The original Sloppy Joe's bar is reopening in Havana after being closed for nearly half a century, giving residents and tourists from all over the chance to belly up to the same bar that served thirsty celebrities such as Frank Sinatra, Rock Hudson, Babe Ruth and Ernest Hemingway.
It's part of an ambitious revitalization project by the Havana City Historian's Office, which since the 1990s has transformed block after block of crumbling ruins into rehabilitated buildings along vibrant cobblestone streets.
The effort has helped finance Cuba's socialist present by drawing tourists fascinated by its presocialist past, from colonial palaces of the 18th century to celebrity hangouts of the 1950s.
"For the people of this city, I think it's very interesting and very important to rescue a place that has so much history and is so recognized around the world," said Ernesto Iznaga, manager of the born-again Joe's, which will be run by state-owned tourism concern Habaguanex. The bar is expected to reopen next month.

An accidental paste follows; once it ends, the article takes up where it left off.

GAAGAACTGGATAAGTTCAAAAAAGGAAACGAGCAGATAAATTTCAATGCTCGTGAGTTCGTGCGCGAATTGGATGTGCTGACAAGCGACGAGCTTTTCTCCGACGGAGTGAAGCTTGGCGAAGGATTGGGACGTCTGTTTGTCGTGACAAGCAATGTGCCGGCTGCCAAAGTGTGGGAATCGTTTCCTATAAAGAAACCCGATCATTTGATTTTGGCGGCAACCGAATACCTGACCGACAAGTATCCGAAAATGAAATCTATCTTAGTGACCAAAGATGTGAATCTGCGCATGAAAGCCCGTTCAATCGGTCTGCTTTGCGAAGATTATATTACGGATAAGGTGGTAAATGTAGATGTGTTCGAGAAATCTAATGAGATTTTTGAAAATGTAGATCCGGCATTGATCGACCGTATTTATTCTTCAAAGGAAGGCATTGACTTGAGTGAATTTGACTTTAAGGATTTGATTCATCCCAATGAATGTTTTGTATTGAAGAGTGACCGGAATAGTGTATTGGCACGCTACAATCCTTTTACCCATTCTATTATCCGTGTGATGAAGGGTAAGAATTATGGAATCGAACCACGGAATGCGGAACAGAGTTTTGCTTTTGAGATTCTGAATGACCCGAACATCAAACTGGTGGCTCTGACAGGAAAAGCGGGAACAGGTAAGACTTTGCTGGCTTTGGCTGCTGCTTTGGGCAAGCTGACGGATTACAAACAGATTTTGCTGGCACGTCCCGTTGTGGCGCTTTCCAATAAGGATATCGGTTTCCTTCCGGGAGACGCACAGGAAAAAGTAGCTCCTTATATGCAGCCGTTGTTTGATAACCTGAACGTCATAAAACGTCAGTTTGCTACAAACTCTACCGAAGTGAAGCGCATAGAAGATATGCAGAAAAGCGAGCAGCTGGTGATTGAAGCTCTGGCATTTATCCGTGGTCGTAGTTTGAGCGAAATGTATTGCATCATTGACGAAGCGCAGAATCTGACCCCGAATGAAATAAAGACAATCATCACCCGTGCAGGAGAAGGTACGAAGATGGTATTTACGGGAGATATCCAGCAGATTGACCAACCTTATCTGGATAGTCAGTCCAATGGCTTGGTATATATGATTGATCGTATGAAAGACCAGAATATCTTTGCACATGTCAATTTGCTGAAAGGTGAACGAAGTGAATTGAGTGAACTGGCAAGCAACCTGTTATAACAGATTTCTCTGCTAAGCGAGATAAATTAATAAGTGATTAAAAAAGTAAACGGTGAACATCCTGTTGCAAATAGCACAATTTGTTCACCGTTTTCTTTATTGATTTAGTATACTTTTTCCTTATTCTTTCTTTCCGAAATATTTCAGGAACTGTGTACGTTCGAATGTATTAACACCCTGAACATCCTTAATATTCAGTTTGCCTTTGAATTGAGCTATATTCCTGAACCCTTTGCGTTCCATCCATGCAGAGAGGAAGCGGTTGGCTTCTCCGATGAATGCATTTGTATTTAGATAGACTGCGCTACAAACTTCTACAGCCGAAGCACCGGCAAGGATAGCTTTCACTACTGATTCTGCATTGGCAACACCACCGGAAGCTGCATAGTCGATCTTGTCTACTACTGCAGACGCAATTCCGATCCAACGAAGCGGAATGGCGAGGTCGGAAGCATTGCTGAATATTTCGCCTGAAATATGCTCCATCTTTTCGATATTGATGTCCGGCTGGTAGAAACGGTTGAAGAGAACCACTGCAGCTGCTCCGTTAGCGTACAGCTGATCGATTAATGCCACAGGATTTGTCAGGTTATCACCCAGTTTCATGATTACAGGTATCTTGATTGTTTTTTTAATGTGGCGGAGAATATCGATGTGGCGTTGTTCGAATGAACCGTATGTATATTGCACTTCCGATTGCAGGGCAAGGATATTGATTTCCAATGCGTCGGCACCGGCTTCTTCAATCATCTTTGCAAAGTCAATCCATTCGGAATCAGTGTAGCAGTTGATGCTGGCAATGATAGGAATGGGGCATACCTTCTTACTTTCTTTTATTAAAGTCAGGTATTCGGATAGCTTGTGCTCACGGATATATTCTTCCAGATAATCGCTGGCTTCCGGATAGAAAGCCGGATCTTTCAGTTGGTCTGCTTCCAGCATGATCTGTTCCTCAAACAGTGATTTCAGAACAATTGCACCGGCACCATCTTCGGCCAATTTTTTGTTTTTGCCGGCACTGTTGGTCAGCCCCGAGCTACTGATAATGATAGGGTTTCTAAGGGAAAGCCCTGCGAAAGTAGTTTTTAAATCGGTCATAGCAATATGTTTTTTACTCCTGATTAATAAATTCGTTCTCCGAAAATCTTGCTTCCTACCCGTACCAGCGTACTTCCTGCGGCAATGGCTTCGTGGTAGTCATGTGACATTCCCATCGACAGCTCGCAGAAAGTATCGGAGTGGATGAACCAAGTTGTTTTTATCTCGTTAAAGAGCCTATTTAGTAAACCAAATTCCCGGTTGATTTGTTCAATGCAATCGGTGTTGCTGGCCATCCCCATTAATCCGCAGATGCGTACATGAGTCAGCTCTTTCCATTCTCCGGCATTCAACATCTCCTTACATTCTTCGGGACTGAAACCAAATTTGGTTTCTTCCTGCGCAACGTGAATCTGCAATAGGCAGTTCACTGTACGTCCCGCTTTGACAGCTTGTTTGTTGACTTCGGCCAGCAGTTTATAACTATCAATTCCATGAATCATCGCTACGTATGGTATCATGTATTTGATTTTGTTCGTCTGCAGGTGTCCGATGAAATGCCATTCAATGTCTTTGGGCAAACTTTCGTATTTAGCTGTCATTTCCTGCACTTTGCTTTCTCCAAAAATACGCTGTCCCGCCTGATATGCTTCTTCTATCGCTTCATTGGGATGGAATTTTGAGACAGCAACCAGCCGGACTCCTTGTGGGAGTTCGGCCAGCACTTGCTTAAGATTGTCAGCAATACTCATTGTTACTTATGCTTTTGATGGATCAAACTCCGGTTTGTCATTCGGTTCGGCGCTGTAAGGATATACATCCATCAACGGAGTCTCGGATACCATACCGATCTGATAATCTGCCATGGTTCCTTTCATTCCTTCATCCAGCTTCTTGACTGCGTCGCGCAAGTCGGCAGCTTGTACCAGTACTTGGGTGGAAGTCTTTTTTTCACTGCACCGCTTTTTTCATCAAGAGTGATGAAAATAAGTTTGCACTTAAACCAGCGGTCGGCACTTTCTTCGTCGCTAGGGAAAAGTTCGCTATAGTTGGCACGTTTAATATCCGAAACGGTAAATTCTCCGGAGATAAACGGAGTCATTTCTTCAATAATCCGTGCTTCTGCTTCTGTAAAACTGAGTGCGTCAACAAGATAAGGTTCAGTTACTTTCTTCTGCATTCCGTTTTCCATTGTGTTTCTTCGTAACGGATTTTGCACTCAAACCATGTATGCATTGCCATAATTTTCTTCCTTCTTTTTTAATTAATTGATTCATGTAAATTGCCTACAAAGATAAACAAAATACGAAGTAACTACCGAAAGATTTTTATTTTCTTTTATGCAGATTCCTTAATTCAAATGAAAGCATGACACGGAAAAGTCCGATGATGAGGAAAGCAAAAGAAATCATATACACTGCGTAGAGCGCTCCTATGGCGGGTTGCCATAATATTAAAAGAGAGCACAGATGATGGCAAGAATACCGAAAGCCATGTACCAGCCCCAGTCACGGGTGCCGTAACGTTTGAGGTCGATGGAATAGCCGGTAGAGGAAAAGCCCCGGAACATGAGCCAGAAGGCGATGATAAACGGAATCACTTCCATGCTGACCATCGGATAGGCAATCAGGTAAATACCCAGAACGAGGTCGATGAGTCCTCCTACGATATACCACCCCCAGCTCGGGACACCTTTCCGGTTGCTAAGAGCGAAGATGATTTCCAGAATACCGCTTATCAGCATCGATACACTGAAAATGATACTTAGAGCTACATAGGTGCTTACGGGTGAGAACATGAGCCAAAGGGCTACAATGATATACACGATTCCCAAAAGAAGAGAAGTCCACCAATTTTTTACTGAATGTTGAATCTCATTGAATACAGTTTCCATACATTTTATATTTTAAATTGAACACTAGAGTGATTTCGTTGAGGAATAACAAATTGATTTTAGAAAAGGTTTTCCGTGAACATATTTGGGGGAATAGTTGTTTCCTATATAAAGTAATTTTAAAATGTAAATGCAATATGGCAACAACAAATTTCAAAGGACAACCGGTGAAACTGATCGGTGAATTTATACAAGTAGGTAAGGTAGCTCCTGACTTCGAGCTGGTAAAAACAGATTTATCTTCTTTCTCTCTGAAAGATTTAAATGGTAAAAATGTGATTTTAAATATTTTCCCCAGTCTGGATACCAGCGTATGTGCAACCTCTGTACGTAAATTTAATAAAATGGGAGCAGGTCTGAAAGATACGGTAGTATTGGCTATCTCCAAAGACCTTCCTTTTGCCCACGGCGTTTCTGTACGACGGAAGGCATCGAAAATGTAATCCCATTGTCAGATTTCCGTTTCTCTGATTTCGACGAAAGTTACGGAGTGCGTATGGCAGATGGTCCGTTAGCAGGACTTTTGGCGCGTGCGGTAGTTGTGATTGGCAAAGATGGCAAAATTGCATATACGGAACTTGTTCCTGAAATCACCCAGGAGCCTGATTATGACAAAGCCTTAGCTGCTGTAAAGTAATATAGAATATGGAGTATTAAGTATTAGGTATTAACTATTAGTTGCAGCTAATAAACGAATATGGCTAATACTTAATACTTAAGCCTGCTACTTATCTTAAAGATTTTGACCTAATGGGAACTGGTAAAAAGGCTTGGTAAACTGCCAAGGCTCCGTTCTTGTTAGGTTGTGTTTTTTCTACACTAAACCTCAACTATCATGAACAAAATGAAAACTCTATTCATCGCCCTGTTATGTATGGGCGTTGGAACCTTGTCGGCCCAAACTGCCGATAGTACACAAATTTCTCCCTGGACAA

Sloppy Joe's was founded in 1918 by a Galician immigrant named Jose Abeal Otero, who purchased a grocery store in Old Havana after years of tending bar in New Orleans and Miami. Legend has it that the sobriquet comes from the place's grubbiness and Abeal's American nickname, Joe.
As much as any other place in Havana, Joe's exemplified the island's lure as a playground for Americans.
"No Havana resident ever went to Sloppy Joe's," novelist Graham Greene wrote in his 1958 spy farce Our Man in Havana, ''because it was the rendezvous of tourists."
The last call came in 1965 as Fidel Castro's communist government was nationalizing nearly all private businesses, and Joe's has been shuttered for nearly five decades.